Lithium Iron Phosphate Battery
Lithium-iron phosphate batteries often referred to as LFP batteries or LiFePO4 batteries have an operating life of more than 5 years. LFP offers good electrochemical performance with low resistance. These batteries have better thermal stability than other Li-Ion battery chemistries. The nominal voltage of one LFP cell is 3.2V. The use of these batteries is often seen in the field of E-mobility, solar energy storage, etc. The advantage of using these types of batteries is that they have high current and long life, they also have good thermal stability, increased safety and tolerance in adverse conditions.
Lead Acid Battery
Lead-acid batteries are the most common high-capacity rechargeable batteries. They are very popular because they are reliable and cheap on a cost-per-watt basis. There are several other batteries which deliver bulk energy as cheaply as lead acid, making the battery cost-effective automobiles, electric vehicles, forklifts, marine and uninterruptible power supplies (UPS). Lead acid batteries consist of several individual cells containing layers of lead alloy plates immersed in an electrolyte solution, usually made of 35% sulfuric acid (H2SO4) and 65% water (Fig. 1). Pure lead (Pb) is too soft to hold on its own, so small amounts of other metals are added gain mechanical strength and improve electrical properties. The most common ingredients are antimony (Sb), calcium (Ca), tin (Sn) and selenium (Se). When sulfuric acid comes into contact with lead plates, a chemical reaction takes place and energy is generated.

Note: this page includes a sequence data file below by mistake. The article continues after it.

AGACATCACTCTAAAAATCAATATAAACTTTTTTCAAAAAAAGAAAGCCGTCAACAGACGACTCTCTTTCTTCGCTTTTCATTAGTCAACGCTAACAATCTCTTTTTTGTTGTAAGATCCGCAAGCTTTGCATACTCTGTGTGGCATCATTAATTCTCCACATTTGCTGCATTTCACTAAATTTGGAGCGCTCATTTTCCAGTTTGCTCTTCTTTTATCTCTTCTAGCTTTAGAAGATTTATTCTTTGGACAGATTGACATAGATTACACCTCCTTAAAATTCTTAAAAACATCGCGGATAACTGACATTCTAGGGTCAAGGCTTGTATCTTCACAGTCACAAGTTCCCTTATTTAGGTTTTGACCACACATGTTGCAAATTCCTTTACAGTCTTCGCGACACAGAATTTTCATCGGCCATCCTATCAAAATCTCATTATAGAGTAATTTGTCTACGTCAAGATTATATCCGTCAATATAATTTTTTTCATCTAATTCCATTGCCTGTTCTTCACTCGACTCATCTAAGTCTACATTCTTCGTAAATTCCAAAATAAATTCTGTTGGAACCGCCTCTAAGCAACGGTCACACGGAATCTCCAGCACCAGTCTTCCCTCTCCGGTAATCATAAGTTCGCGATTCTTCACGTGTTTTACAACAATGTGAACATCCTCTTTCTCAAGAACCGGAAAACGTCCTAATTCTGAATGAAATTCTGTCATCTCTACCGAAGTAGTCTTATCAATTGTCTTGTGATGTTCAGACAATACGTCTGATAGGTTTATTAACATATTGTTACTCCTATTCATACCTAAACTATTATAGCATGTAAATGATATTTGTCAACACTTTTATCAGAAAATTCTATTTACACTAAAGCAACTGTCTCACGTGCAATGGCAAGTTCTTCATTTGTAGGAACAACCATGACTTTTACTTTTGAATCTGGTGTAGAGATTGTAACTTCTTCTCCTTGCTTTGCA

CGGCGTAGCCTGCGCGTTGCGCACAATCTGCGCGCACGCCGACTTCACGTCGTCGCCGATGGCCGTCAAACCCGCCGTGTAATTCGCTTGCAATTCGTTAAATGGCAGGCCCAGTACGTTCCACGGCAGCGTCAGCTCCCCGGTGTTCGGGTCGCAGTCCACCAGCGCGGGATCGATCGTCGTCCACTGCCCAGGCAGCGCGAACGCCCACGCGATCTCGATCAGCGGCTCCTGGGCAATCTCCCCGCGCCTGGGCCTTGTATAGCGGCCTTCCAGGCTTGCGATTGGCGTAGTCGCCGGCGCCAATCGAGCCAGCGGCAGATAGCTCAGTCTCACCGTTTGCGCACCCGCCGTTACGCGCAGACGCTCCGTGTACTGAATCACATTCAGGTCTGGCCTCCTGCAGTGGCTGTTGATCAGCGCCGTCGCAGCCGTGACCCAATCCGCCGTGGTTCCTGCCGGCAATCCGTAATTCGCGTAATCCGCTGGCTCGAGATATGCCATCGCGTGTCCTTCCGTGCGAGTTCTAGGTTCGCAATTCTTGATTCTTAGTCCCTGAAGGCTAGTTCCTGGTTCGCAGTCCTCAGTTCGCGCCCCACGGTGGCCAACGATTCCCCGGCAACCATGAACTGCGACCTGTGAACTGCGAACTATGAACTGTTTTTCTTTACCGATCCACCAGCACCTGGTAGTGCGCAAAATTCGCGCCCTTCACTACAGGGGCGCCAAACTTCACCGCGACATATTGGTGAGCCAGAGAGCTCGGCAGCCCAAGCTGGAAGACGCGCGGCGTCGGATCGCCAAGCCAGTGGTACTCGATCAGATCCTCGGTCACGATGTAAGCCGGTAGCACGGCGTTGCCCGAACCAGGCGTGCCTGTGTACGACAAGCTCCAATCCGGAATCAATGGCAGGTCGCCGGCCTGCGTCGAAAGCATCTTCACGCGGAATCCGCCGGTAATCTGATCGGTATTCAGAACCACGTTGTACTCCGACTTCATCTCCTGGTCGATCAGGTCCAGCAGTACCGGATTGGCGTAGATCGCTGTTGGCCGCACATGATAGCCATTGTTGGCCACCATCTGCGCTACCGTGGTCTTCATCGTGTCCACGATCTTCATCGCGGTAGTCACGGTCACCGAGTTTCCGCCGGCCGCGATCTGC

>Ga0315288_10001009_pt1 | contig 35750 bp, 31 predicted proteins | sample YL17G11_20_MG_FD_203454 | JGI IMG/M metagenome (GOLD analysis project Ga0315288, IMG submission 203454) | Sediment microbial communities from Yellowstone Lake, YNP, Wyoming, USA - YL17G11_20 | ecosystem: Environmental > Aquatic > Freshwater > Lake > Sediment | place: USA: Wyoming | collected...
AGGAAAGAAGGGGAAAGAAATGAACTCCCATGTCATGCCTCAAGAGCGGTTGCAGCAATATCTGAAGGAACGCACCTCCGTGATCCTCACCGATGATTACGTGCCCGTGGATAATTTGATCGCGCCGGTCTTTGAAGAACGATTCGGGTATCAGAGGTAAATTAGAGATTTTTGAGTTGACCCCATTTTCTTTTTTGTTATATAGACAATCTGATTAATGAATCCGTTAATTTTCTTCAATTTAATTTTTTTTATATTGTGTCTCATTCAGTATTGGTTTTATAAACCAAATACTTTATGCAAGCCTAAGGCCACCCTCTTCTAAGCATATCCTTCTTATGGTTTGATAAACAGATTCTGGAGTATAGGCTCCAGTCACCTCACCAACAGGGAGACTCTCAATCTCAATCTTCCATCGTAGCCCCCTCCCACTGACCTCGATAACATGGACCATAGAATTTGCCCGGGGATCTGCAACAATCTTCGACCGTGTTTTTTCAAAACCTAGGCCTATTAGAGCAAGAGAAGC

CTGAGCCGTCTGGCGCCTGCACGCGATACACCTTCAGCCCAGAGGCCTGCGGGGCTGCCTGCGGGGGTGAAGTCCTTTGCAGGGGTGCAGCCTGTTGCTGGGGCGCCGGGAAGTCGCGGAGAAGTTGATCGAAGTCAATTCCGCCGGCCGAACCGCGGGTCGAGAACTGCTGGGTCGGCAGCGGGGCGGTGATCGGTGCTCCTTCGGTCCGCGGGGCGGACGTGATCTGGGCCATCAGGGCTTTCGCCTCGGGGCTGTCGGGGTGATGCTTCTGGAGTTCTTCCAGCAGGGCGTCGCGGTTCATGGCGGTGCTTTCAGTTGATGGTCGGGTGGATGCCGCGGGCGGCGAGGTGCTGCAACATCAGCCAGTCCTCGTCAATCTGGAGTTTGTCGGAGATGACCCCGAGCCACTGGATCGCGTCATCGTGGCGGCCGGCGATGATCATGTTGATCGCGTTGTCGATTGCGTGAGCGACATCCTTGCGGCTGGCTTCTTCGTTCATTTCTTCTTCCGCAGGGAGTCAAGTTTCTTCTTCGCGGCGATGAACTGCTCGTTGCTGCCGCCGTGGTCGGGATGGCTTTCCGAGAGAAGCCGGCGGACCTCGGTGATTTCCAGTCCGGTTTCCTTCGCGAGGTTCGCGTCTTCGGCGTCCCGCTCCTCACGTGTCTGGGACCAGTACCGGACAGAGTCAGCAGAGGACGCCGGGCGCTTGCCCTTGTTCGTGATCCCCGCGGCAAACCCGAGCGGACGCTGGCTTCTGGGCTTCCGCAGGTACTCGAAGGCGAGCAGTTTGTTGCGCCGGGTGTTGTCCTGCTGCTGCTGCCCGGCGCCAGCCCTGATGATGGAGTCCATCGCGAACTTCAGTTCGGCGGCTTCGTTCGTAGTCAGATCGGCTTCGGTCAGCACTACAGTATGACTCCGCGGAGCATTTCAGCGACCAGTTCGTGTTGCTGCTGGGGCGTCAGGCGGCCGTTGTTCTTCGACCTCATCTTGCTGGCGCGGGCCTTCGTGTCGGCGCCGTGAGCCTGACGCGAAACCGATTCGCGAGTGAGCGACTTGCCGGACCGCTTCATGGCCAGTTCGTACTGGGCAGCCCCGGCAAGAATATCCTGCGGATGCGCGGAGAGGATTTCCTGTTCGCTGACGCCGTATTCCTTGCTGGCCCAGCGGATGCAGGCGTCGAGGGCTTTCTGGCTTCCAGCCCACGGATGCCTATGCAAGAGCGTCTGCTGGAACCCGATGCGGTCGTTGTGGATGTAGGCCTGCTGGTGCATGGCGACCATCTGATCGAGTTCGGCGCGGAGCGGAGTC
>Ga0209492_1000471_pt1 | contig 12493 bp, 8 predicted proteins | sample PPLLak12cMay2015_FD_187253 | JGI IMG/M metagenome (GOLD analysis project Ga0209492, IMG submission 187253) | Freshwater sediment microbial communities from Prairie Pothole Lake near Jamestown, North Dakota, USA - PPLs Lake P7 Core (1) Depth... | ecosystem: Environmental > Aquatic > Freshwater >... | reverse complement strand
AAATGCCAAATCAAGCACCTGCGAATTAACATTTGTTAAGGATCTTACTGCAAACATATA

Lead acid batteries are heavy and less durable than nickel (Ni) and lithium (Li) based systems when deep cycled or discharged (using most of their capacity). Lead-acid batteries have a medium life and charge retention is the best among rechargeable batteries. A lead-acid battery works well when cold temperatures and is better than lithium-ion when operating in sub-zero conditions. Lead-acid batteries can be divided into two main classes: vented lead acid batteries (spillable) and valve regulated lead acid batteries (VRLA) batteries (sealed or not spilled).
The main dangers associated with lead-acid batteries are: 1) Chemical (corrosive) hazards 2) Fire or explosion hazard 3) Electric shocks 4) Ergonomic risks related to their high weight 5) Danger during transport Acid burns of the face and eyes account for about 50% of injuries related to the use of lead batteries. The remaining injuries were mostly caused by lifting or dropping the batteries, as they are quite heavy.